discourse.cpp is a short collection of computer-generated poetry edited by computational linguist Aurélie Herbelot. The poetry was produced by a program, named O.S. le Si, that was derived from Herbelot's research on context-based ontology extraction from text (Herbelot and Copestake 2006; Herbelot 2009). In this case, Herbelot provided 200,000 pages from Wikipedia for the program to parse and output lists of items whose context is similar to words such as gender, love, family, and illness. For example, Herbelot explains that content in the opening piece titled “The Creation” was “selected out of a list of 10,000 entries. Each entry was produced by automatically looking for taxonomic relationships in Wikipedia”; and, for the piece titled “Gender,” she chose the “twenty-five best contexts for man and woman in original order. No further changes” (page 47). The collection is, then, as we are told on the back cover, “about things that people say about things. It was written by a computer.”
One of the questions this collection raises is this, however: If the craft of poetry writing becomes more about programming and editing, and if the reader or critic does not have access to the code or to all of the editorial decisions that created this collection, how, then, do we judge whether the computer-generated writing is successful or not? There's no doubt that the piece “Gender” is provocative and revealing, but is it a “good” poem? Perhaps the collection teaches us that, with the ever-increasing intertwinement of human and digital computer that results in the displacement of the human as sole reader–writer now that the computer is also a reader–writer alongside (and often in collaboration with) the human, these sorts of judgments of “good” and “bad” are no longer appropriate. Once the human is no longer the sole creator and no longer in control of the final artistic or literary artifact, then we are left to judge only the process in place of judging the product; with regard to discourse.cpp, it is a process we do not have direct access to.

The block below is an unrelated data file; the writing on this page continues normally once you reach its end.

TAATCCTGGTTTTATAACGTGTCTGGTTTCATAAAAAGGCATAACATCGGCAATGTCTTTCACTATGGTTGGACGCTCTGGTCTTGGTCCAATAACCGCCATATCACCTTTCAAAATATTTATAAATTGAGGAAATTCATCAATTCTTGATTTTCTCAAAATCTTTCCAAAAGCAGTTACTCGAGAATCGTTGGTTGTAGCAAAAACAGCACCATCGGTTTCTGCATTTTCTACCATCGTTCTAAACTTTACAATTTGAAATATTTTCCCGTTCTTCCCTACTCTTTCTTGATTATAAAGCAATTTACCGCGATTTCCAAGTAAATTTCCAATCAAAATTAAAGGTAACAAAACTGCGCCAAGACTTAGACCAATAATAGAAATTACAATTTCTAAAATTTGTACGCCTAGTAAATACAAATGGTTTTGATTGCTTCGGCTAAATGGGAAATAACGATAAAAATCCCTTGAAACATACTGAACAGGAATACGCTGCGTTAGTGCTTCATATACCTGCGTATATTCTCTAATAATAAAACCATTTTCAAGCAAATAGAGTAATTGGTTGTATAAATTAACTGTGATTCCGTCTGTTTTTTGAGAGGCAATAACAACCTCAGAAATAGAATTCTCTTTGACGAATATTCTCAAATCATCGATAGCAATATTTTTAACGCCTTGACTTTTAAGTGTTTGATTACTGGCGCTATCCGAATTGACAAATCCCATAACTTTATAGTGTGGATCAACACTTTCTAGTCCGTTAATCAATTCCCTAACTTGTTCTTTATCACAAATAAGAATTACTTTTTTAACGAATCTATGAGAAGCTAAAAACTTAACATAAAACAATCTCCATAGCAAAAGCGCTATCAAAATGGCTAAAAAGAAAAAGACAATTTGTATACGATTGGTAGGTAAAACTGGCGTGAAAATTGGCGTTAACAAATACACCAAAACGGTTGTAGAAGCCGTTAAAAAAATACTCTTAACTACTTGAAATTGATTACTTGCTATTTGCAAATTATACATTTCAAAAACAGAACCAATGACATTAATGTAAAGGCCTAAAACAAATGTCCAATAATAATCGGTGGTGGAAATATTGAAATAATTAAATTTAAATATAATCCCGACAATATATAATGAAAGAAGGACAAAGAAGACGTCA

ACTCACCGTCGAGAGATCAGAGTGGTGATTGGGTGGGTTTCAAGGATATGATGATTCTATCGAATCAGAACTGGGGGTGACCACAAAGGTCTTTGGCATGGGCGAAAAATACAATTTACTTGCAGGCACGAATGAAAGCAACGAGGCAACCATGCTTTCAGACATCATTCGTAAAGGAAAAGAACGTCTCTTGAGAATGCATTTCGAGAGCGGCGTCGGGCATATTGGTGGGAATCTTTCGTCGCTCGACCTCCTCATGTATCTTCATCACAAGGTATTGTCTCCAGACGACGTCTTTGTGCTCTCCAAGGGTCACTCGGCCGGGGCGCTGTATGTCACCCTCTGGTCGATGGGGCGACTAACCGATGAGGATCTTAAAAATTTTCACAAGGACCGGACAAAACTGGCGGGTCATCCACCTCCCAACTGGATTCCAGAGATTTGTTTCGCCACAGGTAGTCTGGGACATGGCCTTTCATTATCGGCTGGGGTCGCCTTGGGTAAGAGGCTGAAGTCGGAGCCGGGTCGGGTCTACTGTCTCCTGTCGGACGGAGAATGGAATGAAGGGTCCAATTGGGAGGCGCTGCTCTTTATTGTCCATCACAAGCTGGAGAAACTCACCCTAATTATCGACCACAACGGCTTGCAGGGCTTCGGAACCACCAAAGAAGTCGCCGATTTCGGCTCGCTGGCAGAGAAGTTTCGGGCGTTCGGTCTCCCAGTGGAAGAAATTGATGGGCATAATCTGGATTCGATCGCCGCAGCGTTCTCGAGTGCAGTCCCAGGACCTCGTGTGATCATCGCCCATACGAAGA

Furthermore, as Herbelot rightly points out in the Editor's Foreword, to a large extent this experimentation with the computer as reader–writer also comes out of early 20th century, avant-garde writing that similarly sought to undermine, if not displace, the individual intending author. Dadaist Tristan Tzara, for instance, infamously wrote “TO MAKE A DADAIST POEM” in 1920 (see Tzara 1924) in which he advocates writing poetry by cutting out words from a newspaper article, randomly choosing these words from a bag, and then appropriating these randomly chosen words to create a poem by “an infinitely original author of charming sensibility.” Tzara was, of course, being typically Dadaist in his tongue-in-cheek attitude; but he was also, I believe, serious in his belief that the combination of appropriation and chance-based methods of producing text could produce original writing that simultaneously undermined the egotism of the author. Insofar as discourse.cpp comes out of a lineage of experimental writing invested in chance-generated writing and, later, in exploiting computer technology as the latest means by which to produce such writing, it also comes out of a certain tradition of disingenuousness that comes along with this lineage. No matter how much Tzara and later authors of computer-generated writing sought to remove the human-as-author, there was and still is no getting around the fact that humans are deeply involved in the creation process—whether as cutters-and-pasters, programmers, or editors. The collection, then, is a much more complex amalgam than even Herbelot seems willing to acknowledge, as discourse.cpp is evidence of the evenly distributed reading and writing that took place between Herbelot and the program itself.